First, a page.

I intuited that I was dealing with some “core” fears. These were wrapped around a couple deeply held beliefs I had layered into my DNA over many years, starting very young.
Fear 1: Money is evil, and I can’t handle or manage money.
Fear 2: I am unable to achieve at a truly high level.
I knew all along that fear is irrational and that my ultimate triumph was assured because of my faith in Christ. That cognition did not alter or banish my fear.
In the abyss of nemesis (fear), the light of insight began to dawn. I saw that all fear is really one fear: “What if?” All the variations of fear are an extension of the basic fear. What if I fail? What if I succeed? What if _________? Fill in the blank for yourself. Even worse for me was the extended formula. What if X? Then Y? Horrors!
Whence, then, the light? Faith. Faith is a gift, free for the asking, and unlimited in its power. The price? Sacrifice.
My sacrifice is being willing to live without fear. In essence, to take up my bed and walk. In Hero’s Journey terms, to sacrifice the former dependent-on-fear life.
I now see that fear has been my crutch, my excuse, my “out.” The core of that fear? What if I’m not the hero I imagine myself to be? What then?
It’s great that our paths are strewn with concept-tools like the Serenity Prayer, the Law of Least Effort, and scriptural maxims like, “Be still, and know that I am God.”
I particularly appreciate the Law of Least Effort this week. The idea that I could just accept things as they are without resistance or rancor has been very comforting. Acknowledging the fact that I largely created my own abyss and crafted my own nemesis is empowering, even if a little troubling. The practice of defenselessness makes it more comfortable to proceed into an excuse-free world.
The Hero’s Journey motif is consistent throughout history and across all cultures. Why? Because we are all born knowing we’re heroes and heroines. In American parlance, we’re all superheroes. The imagination of creative writers gives voice to this universal knowledge. The persistent success of comic book heroes bears loud testimony to, and gives vibrant social proof of, the underlying universal truths we all perceive.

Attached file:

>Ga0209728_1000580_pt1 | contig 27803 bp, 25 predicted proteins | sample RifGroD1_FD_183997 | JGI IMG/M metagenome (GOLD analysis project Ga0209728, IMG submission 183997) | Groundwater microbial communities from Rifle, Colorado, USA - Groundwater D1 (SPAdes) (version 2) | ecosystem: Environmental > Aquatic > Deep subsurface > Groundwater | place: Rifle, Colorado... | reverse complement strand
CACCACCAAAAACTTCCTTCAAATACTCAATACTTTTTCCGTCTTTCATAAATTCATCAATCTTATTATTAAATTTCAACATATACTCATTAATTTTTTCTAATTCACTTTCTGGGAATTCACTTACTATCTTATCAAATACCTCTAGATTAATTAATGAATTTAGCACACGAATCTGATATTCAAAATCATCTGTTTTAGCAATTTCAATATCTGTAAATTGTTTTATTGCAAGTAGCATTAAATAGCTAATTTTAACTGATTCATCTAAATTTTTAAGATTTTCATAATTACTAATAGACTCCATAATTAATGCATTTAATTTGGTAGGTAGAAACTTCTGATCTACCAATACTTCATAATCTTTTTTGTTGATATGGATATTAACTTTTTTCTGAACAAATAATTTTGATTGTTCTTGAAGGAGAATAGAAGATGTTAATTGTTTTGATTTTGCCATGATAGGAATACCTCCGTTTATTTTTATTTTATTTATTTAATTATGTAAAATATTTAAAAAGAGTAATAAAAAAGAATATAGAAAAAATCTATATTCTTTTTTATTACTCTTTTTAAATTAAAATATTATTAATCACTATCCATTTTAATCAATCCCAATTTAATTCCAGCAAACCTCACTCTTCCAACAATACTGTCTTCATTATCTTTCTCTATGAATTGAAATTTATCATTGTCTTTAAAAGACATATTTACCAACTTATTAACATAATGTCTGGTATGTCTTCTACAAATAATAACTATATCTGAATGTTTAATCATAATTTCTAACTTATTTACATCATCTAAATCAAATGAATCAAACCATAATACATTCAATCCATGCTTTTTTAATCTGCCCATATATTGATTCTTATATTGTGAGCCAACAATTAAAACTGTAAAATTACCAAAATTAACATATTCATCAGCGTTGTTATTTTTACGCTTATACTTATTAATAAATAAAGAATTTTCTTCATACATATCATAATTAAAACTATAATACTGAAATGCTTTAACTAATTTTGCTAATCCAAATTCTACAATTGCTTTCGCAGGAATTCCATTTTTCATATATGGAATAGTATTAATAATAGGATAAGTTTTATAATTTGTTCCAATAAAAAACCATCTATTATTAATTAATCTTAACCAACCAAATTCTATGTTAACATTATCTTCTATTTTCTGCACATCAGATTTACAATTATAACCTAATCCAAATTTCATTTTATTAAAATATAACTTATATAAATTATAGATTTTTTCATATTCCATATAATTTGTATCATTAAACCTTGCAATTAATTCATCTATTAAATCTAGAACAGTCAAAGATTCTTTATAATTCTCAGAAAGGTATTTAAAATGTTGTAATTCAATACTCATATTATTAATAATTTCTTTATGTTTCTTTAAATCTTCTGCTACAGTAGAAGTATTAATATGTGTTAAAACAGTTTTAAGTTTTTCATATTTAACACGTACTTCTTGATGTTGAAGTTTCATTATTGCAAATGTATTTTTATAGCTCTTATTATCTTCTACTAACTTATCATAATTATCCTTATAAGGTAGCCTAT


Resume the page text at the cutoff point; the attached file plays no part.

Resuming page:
What I did not, perhaps could not, see was it is only in the hero’s journey that I discover the type of superhero I am. It is only in facing the adversity of my life, in facing the adversity for which I programmed myself, that my real strengths emerge. It is only in following my self-directed bliss that my true greatness unfolds. And it is only in my personal abyss in which the gold of my character and persona are sufficiently refined to be of general benefit when I re-emerge into the known world.
So, what if I’m not the superhero I imagine myself to be? Shallow self-knowledge of the pre-Hero’s Journey world all but guaranties I will not be as I thought. After all, it is only in the journey that I recognize my true gifts, my superpowers.
Here’s the good news. Since I’m definitely a superhero, the worst my new world can be is with me as Aquaman. Maybe my only superpower is sea life telepathy, but that’s still pretty cool when the need arises. Good thing I like sea life and the water in general, huh? At least I’m ripped, buffed out and look good in spandex, right?
When I told a business partner today that he had a superhero within, he immediately smiled. His “Subby” resonated with the idea so fast the smile was on his face before he could finish processing the words.
What’s your superpower? Aren’t you glad you engaged in the Hero’s Journey so you could find it?
As always, I’m glad you’re with me on the journey.